Future Gazing

Last week I had the opportunity to attend launch events for the Future of Consultancy, developed by the Association of Consulting Engineers (ACE) with support from the Transforming Construction Challenge.  Having spent a lot of time immersed in many aspects of the Construction Sector Deal, I’m delighted to see a joined-up contribution from the consulting sector – an approach that recognises the scale of the opportunity to add value through better targeting of consultant skills on emerging challenges rather than legacy business models.  Now that the dust has settled, will the vision make a difference to consulting businesses, and more importantly, are consulting businesses able to implement it?

Together with all businesses in the construction sector, consultants have seen their markets transform before their eyes.  Automation and offshoring of volume design activities threatens the long-term sustainability of fee-based, output services, whilst events such as the Grenfell disaster have challenged underlying assumptions with regards to the assurance, value and benefit we provide.  With the net-zero carbon agenda expanding and accelerating at an unprecedented rate, it is vital that consulting businesses rethink their role.

The ACE vision and strategy is very clear.  In summary, proliferating data and new demands from stakeholders such as sector-wider carbon reduction will combine to create a growing range of opportunities for consulting businesses at different stages of the asset lifecycle.   From policy and strategy through delivery to operation.  In order to make this work, consulting businesses will need to combine skills in new ways as well as developing a range of business models in response to client need.  The present core of our work – designing and managing the delivery of capital projects – will of course remain a big part of future workload.  However, the greater potential for growth and for delivering even better outcomes to our clients and our stakeholders is likely to be found in the operation of existing assets.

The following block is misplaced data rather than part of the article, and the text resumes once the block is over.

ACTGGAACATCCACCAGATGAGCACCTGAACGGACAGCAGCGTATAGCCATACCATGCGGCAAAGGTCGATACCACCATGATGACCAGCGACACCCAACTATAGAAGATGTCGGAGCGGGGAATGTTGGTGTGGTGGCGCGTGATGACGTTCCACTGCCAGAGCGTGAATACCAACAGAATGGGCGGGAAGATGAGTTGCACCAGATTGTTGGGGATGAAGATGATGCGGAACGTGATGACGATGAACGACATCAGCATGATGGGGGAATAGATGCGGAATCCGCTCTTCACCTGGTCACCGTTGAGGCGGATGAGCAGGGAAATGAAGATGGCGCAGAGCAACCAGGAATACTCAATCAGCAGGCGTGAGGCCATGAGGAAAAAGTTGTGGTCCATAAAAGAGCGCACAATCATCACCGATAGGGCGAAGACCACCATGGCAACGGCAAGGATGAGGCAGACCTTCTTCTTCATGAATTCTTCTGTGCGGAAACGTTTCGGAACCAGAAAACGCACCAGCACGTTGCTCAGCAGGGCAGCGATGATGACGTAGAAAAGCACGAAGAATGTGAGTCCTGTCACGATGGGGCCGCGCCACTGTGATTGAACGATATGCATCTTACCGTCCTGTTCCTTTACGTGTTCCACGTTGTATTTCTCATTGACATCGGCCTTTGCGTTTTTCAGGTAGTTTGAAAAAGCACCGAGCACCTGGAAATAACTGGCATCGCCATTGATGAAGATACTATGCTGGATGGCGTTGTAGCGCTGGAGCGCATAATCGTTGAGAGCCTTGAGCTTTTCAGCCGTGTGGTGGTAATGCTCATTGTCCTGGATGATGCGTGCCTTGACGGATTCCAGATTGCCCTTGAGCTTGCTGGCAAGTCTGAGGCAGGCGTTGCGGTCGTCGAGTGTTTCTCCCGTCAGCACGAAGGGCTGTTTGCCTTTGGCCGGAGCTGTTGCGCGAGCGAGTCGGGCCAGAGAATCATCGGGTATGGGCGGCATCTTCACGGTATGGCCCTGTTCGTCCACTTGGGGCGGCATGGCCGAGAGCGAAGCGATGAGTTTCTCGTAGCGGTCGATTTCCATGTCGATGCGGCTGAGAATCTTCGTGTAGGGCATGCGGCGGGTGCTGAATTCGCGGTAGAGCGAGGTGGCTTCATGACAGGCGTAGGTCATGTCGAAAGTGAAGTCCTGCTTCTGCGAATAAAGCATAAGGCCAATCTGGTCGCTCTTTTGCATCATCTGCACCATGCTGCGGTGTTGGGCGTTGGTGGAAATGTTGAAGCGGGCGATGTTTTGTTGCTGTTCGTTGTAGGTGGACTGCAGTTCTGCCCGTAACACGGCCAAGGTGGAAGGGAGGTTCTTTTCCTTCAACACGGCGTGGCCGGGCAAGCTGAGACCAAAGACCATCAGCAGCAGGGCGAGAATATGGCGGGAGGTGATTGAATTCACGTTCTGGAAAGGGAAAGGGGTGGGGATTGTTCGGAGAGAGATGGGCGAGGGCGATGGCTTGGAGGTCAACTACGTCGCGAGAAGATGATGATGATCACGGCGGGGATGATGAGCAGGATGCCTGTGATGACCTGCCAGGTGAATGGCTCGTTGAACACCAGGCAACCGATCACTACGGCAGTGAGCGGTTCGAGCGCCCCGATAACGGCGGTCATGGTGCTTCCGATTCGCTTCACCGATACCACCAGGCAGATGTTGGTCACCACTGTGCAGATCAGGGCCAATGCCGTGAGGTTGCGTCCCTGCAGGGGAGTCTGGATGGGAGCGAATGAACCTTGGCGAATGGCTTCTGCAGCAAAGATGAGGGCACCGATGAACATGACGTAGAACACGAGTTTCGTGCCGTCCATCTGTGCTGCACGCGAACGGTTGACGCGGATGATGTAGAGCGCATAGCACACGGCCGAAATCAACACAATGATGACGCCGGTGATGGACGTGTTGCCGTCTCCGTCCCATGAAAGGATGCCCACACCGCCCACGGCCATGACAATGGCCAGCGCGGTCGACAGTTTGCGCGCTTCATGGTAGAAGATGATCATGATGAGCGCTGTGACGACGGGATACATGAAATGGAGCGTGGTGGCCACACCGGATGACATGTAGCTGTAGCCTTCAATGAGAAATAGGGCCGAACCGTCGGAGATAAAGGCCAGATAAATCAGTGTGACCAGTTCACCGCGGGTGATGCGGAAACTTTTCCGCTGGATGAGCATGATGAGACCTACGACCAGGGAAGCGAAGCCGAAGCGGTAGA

One could argue that this is not a significant change.  After all, consulting businesses have been offering asset management services for many years.  However, such a view underestimates the pace of change in the world of asset operations and the way in which data could transform our ability to participate effectively in this market.  ACE have wisely spotted that the development of the Digital Framework and Digital Twin concepts by Cambridge Centre for Digital Built Britain could be a market maker with as great an impact of the Big Bang in financial markets in the 1980s.  Linking data to assets, integrating data across assets and systems and basing decisions on predictive analytics is currently a niche activity mostly undertaken by specialist consultants.  How big could that market be if all asset owners saw data, analytics and advisory as their route to better outcomes?